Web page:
The publishing company is to face pressure from the Yad Vashem Trust, an influential Jewish lobby group which keeps historical records of the Holocaust, to abandon the Irving book. If that fails, booksellers will be urged not to stock or promote it.
Last month, the trust successfully campaigned to get a self-published Irving book, Hitler's War, removed from display in book stores, including branches of W H Smith, Waterstone's and Dillons. In it, the author claimed that Auschwitz was not an extermination camp and the Holocaust was a propaganda hoax by the British.
Mr Irving began working on a biography of Goebbels four years ago and recently gained access to new diaries in Russian archives which the Sunday Times commissioned him to transcribe. It is believed to be paying him a fee of pounds 75,000.
The newspaper's association with Mr Irving provoked anger last week after the Independent discovered that Mr Irving had obtained access to the archives after being introduced by a Sunday Times journalist as an eminent historian.
In 1989, Macmillan published Mr Irving's biography of Hermann Goering, before he had stated publicly his view that the Holocaust never happened.
Roland Phillips, publishing director at Macmillan, said: 'David Irving is working on a biography of Goebbels for us. When I last spoke to David Irving he was very excited by some new diaries he had found and they will be used as background for his forthcoming book.'
Fred Barschak, a council member of Yad Vashem Trust, said: 'The Jewish community will be incensed by this, just as the Sunday Times has been reviled for promoting the views of a man who says the Holocaust was a hoax and that Hitler was unaware of atrocities against Jews. From a publisher as reputable as Macmillan, the decision is all the more reprehensible. They should know better.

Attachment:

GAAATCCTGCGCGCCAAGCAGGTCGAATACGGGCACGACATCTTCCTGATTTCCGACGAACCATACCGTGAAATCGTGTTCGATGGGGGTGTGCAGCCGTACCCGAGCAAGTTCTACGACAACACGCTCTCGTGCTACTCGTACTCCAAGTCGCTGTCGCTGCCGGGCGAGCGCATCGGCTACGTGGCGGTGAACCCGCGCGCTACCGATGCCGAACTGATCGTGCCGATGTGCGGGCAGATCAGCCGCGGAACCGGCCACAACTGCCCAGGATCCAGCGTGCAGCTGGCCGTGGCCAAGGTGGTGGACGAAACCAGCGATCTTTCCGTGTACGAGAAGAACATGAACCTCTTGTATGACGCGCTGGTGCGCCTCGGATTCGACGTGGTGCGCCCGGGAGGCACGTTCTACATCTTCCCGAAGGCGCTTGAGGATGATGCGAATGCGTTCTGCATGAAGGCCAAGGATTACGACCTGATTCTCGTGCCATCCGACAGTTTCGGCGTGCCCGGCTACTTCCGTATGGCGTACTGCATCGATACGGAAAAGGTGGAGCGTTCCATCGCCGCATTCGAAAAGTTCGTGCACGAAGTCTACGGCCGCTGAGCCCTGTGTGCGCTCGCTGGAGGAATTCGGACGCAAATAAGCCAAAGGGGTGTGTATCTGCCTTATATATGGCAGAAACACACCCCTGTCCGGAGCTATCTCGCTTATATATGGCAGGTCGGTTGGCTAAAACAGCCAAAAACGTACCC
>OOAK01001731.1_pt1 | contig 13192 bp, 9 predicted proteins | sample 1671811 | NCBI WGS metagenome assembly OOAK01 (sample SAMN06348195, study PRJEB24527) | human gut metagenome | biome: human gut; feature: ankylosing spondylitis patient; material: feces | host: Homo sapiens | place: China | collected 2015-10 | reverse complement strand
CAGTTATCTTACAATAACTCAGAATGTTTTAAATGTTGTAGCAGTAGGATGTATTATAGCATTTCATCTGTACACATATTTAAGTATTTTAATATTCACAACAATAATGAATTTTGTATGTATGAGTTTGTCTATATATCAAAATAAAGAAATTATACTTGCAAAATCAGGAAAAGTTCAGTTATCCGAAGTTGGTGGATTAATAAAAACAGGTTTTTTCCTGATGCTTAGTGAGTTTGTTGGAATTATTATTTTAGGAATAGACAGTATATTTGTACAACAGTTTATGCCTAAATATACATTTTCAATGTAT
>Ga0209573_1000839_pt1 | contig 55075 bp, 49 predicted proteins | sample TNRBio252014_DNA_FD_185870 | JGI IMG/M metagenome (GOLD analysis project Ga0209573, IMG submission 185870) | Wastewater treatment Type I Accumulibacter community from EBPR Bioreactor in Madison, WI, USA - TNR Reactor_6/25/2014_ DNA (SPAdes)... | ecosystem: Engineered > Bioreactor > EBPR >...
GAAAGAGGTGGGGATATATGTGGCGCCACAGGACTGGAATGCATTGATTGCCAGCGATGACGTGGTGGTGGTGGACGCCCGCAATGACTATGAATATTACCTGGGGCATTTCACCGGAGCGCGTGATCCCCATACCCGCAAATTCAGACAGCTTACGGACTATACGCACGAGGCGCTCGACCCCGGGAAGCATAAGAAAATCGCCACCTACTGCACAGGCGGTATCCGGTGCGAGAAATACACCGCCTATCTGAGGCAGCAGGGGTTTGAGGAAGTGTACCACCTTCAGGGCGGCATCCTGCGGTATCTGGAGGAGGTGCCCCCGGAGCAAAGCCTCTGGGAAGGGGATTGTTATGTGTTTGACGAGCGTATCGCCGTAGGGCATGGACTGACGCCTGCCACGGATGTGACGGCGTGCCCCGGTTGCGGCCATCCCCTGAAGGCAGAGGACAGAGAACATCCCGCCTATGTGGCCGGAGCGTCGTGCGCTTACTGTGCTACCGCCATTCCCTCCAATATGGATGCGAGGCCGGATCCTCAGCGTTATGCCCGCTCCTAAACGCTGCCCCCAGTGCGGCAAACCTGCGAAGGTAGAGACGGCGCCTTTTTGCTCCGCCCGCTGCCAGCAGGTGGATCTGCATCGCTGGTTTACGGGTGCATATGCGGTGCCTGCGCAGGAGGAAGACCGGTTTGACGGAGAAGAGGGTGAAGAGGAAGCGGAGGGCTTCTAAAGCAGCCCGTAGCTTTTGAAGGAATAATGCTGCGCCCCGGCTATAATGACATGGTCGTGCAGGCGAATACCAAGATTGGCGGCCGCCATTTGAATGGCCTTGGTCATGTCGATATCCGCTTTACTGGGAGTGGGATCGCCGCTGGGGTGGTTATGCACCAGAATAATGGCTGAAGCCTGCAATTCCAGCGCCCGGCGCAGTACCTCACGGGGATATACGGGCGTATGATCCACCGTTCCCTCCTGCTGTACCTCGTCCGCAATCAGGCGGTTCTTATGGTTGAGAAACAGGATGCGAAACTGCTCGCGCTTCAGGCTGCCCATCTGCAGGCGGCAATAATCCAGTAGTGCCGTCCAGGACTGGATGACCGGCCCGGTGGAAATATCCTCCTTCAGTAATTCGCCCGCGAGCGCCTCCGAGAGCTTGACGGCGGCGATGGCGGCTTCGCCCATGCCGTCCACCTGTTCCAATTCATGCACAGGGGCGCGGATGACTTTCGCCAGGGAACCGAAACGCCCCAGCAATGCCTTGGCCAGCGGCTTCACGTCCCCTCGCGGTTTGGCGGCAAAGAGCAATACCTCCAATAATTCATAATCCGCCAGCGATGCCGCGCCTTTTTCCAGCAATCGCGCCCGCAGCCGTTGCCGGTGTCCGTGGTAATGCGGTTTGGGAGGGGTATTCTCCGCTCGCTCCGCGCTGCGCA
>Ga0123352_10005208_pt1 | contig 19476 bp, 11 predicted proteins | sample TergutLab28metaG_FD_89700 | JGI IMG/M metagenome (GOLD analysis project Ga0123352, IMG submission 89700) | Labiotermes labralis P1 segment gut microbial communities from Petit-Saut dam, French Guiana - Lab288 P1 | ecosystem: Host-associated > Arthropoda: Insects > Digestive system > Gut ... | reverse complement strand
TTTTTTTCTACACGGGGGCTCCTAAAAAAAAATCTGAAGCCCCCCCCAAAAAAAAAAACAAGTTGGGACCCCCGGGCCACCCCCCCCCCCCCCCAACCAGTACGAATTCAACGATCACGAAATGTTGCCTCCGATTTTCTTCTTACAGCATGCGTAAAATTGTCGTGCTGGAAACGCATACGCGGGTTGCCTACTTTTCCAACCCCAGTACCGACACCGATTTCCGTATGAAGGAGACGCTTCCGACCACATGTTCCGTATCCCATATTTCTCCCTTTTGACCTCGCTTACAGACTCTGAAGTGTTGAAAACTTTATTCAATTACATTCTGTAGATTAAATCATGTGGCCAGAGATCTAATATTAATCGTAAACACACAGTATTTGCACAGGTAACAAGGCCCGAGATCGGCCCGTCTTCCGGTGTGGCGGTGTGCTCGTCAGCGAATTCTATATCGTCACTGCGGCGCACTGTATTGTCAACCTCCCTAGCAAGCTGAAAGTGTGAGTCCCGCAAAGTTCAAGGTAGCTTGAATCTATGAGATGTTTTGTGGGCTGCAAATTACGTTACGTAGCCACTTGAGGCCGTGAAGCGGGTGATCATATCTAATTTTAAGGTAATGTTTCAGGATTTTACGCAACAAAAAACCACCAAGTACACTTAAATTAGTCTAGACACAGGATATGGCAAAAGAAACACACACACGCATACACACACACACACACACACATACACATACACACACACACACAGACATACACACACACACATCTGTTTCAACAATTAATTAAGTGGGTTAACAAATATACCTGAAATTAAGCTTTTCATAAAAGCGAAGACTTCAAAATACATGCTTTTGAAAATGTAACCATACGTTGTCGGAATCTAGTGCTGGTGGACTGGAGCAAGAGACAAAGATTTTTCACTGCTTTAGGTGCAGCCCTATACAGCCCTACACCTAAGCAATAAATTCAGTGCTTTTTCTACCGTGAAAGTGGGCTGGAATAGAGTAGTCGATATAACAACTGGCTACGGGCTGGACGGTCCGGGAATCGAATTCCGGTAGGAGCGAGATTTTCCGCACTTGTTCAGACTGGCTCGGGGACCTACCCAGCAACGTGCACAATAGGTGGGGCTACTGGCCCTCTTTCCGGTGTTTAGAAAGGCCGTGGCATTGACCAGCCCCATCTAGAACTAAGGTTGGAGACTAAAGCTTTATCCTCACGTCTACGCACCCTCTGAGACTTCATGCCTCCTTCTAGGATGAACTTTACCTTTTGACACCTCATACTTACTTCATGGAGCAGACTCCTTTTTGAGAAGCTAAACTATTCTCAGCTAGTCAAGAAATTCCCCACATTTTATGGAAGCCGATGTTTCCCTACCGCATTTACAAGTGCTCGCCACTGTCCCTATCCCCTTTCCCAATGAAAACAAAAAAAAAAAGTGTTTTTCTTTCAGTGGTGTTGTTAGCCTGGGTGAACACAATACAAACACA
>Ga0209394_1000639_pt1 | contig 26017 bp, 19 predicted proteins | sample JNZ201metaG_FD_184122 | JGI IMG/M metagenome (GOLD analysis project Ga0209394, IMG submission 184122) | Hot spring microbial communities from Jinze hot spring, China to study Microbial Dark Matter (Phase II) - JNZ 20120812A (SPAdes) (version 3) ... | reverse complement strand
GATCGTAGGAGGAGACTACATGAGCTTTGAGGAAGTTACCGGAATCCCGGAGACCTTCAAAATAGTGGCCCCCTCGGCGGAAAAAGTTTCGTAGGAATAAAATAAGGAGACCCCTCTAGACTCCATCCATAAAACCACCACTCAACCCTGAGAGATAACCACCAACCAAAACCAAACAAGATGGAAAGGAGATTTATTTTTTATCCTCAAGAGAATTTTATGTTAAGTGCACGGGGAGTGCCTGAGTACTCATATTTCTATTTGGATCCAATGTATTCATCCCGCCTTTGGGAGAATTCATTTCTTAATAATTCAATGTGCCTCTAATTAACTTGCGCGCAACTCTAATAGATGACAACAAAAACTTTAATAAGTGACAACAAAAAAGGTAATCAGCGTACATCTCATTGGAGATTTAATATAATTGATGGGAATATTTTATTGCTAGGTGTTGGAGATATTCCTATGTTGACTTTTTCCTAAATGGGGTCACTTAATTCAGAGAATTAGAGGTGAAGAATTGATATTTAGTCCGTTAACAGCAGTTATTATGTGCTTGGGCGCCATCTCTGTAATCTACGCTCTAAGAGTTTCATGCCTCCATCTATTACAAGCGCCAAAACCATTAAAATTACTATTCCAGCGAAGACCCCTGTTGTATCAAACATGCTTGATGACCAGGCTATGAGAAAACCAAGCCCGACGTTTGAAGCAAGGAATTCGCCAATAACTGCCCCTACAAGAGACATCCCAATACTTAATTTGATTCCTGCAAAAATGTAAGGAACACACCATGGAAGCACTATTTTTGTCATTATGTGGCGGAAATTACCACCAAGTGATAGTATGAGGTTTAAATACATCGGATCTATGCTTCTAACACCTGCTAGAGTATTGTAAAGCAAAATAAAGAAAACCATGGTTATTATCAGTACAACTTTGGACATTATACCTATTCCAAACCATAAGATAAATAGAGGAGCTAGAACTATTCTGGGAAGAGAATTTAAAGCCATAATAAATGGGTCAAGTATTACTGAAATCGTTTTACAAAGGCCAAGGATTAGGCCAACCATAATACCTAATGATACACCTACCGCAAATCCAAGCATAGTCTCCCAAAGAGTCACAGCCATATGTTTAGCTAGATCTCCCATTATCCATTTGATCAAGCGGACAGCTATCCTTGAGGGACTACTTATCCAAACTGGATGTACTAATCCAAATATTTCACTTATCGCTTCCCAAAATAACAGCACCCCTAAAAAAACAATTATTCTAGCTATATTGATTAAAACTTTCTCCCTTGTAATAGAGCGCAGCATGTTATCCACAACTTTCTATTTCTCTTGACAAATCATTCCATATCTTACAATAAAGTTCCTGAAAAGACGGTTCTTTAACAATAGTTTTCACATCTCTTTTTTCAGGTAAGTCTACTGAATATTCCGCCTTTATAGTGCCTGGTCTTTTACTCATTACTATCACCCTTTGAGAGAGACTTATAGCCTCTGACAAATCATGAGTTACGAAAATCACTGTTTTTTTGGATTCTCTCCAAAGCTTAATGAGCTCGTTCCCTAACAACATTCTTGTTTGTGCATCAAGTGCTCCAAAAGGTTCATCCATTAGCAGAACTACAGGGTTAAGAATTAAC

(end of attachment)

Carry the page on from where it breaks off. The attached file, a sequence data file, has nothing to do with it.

'How can you entrust the writing of a biography of a key figure in history to a person who denies the existence of a period in history, in the face of eyewitness testimony of thousands of people who were there?
'Anything that gives Irving more respectability by a renowned publisher or newspaper is to be deprecated,' Mr Barshack said.
Mr Irving declined to say how much Macmillan was paying him, but said that it was substantially less than the Sunday Times fee. He had been fascinated by the 80,000 pages of Goebbels' diaries. He described Hitler's propaganda chief as 'one of the most vitriolic and virulent anti-Semites in the Nazi party'.
Mr Irving said it was a disgrace that groups of Jews should attack bookshops and intimidate them into banning his books: 'It's a scandal. I am just as much a victim as Salman Rushdie. I have written to the chairmen of Waterstone's and Dillons to protest.'
Asked whether the Goebbels diaries contained anything which made him revise his view of history, he said he had been 'dismayed' to find that Hitler had been directly associated with a particular massacre, when he had previously been assured by Hitler's aides that he had deplored the killings.
Asked whether he had seen anything to change his position regarding the Holocaust, he said: 'That question is still wide open. I still maintain Auschwitz was not an extermination camp. There were no gas chambers there. I think they were a figment of British wartime propaganda.'
Letters, page 20